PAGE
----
The campaign of civil disobedience against changes in state polices in North Carolina continued Monday evening with nearly 29 activists arrested for participating in protests at the state’s General Assembly.
The protests, which were dubbed “Moral Monday,” were led by the North Carolina chapter of the NAACP and drew more than 300 participants. They consisted of mass prayer, singing and speeches on how recent policies enacted by the state will impact poor and working-class residents.
The protesters included leaders of labor unions, ministers, college students, professors and veterans. The protesters are seeking to call attention to a number of policies either being considered or that have been put in place by Pat McCrory, the Republican governor of the state.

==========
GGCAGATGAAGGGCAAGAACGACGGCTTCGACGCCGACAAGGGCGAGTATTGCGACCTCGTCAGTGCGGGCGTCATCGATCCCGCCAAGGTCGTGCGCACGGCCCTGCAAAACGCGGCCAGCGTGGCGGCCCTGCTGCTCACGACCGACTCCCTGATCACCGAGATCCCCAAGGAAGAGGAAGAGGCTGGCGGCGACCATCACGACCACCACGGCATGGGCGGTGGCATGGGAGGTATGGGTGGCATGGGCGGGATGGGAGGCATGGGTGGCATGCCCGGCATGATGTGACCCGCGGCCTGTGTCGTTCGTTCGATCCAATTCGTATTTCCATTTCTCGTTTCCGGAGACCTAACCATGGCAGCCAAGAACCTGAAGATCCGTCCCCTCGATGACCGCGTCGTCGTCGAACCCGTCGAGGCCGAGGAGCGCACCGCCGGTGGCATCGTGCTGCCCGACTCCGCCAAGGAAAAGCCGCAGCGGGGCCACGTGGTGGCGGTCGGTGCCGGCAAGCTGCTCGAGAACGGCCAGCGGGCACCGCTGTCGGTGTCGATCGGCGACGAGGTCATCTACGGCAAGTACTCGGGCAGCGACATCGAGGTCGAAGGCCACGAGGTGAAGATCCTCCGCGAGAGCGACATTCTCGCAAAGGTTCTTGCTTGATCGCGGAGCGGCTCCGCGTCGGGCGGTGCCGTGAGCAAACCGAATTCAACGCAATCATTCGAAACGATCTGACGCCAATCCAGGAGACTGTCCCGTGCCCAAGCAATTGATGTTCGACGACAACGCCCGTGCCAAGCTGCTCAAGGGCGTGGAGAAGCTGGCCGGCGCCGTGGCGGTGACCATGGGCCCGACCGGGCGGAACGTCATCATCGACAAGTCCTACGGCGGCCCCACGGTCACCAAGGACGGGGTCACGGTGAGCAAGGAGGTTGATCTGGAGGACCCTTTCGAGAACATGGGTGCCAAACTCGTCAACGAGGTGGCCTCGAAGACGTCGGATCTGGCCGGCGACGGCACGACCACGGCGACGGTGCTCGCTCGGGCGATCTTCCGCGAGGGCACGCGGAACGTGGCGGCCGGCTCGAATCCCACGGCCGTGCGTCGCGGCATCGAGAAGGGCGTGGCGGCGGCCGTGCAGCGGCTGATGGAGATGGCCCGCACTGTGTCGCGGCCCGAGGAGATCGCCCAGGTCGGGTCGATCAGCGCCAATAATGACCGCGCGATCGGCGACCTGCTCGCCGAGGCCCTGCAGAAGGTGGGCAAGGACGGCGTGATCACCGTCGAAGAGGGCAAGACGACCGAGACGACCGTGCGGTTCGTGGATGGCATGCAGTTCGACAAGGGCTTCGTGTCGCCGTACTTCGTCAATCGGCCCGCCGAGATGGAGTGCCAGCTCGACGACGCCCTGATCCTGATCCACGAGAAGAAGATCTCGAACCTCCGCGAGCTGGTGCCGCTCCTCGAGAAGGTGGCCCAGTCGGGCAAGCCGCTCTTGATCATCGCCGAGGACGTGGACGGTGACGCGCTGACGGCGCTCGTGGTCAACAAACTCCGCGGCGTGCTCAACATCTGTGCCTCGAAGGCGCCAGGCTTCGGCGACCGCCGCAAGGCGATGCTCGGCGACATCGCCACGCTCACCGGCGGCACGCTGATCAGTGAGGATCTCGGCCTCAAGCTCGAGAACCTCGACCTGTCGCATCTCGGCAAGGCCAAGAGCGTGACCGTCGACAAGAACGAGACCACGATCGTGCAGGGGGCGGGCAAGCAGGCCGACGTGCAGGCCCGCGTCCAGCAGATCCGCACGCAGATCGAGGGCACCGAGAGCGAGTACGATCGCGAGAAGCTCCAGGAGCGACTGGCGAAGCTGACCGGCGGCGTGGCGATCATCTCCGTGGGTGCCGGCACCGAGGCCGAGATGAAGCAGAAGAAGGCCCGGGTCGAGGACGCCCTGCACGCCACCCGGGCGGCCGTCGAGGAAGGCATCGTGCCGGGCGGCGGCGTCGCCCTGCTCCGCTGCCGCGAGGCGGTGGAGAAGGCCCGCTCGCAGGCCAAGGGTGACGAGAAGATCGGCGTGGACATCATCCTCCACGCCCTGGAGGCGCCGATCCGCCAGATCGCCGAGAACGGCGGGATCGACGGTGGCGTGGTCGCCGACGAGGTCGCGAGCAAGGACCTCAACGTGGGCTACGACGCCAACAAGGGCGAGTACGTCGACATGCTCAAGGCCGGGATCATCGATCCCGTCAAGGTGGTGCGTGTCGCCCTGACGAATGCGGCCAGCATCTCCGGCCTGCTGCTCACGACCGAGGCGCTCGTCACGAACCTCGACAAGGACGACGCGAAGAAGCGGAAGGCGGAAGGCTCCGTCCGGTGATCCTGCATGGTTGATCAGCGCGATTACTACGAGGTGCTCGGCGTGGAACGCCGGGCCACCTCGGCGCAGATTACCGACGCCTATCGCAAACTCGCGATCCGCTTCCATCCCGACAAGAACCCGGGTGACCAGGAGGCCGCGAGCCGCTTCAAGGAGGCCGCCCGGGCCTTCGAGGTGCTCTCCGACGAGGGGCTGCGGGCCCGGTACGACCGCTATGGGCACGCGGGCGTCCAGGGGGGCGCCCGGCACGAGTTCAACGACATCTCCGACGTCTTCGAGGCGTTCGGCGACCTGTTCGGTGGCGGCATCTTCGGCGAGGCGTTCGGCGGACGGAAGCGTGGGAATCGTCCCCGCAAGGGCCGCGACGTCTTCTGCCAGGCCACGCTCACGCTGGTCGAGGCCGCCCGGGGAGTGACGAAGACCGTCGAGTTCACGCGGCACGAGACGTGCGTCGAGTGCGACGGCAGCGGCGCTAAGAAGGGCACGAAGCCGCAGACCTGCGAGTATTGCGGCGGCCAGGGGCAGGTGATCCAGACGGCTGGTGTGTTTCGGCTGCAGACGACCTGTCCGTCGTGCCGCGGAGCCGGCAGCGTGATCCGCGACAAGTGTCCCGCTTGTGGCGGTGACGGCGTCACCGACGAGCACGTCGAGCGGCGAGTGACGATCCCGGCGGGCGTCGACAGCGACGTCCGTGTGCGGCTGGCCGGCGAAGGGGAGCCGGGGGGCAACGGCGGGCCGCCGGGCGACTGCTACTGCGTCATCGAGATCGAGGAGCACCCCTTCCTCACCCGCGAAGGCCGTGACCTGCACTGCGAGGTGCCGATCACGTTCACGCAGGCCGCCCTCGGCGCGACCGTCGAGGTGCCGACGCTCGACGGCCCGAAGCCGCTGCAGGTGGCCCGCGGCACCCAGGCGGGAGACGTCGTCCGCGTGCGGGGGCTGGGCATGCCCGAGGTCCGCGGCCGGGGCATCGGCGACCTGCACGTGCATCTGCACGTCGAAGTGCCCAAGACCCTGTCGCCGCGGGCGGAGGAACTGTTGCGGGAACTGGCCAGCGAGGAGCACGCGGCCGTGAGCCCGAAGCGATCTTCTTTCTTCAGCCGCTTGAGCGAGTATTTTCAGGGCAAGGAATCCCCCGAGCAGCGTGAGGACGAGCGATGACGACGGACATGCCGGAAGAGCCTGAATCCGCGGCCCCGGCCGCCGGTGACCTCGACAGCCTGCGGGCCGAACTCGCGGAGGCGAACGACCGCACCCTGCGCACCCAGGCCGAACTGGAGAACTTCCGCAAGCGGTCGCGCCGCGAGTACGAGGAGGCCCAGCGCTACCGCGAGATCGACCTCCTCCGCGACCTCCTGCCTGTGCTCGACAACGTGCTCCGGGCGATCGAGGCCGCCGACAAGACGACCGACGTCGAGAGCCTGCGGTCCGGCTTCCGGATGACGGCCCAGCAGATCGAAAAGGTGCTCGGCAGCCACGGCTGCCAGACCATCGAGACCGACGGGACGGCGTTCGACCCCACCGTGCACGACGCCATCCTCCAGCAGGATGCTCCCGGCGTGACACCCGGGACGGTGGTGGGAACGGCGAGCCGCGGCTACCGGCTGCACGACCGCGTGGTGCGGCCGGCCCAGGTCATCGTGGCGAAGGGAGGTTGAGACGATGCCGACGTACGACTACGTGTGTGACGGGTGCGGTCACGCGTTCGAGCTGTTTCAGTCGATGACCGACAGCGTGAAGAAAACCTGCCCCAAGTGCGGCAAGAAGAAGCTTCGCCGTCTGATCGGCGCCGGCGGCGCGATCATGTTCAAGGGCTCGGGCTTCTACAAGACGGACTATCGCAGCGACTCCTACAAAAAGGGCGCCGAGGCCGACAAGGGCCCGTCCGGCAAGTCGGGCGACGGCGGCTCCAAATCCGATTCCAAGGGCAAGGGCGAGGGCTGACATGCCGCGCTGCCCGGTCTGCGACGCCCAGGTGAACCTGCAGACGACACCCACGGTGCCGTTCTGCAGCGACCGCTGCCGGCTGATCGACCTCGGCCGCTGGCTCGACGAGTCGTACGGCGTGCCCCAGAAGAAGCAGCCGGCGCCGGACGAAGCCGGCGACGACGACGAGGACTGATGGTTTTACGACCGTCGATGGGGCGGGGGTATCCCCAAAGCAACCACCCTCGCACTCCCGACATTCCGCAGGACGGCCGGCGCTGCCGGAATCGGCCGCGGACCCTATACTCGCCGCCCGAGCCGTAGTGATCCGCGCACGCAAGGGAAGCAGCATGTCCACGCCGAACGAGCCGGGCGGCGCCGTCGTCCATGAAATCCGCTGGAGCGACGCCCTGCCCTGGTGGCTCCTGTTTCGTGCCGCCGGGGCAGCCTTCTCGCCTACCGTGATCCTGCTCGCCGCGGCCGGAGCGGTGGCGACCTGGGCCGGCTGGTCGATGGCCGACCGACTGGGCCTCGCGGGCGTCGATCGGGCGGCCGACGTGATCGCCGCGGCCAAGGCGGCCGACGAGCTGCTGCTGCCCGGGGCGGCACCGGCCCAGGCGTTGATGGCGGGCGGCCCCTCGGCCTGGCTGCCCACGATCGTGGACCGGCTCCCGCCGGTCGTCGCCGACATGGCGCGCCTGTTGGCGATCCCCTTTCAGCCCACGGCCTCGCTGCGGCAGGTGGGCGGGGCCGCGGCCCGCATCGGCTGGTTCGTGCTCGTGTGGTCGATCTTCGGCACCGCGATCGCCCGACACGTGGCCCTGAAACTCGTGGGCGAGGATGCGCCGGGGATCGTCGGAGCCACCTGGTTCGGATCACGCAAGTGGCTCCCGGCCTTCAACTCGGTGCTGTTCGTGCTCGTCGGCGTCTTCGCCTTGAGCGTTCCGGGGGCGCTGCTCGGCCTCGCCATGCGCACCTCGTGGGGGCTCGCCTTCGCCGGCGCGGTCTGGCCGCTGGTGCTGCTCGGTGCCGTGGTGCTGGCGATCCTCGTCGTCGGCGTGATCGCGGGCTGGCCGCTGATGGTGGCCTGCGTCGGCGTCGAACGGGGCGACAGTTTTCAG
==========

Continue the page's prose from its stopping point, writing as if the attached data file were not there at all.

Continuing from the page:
They say they are angered by the cut in the payroll tax credit for more than 900,000 poor and working people in North Carolina as well as a rejection of federal funding to expand Medicaid coverage for more than 500,000 residents who don’t have health insurance.
Another bill, lowering the income requirement for North Carolina’s pre-kindergarten program, would make the preschool program cut the program for nearly 30,000 children who would have previously qualified.
"The leadership of the General Assembly and the Governor ran on a platform of jobs and economic growth, but are now governing directly against those goals," said the Rev. William J. Barber II, president of the North Carolina NAACP.
"Their economic and tax policies will transfer more wealth to rich, right-wing entities and people, while hurting the same poor and working class people they need to get elected. This must be exposed as not only morally indefensible, but constitutionally inconsistent and economically insane."
Last week, Barber announced a 25-county tour to raise awareness of the policies of the governor.
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(Photo: Davis Turner/Bloomberg via Getty Images)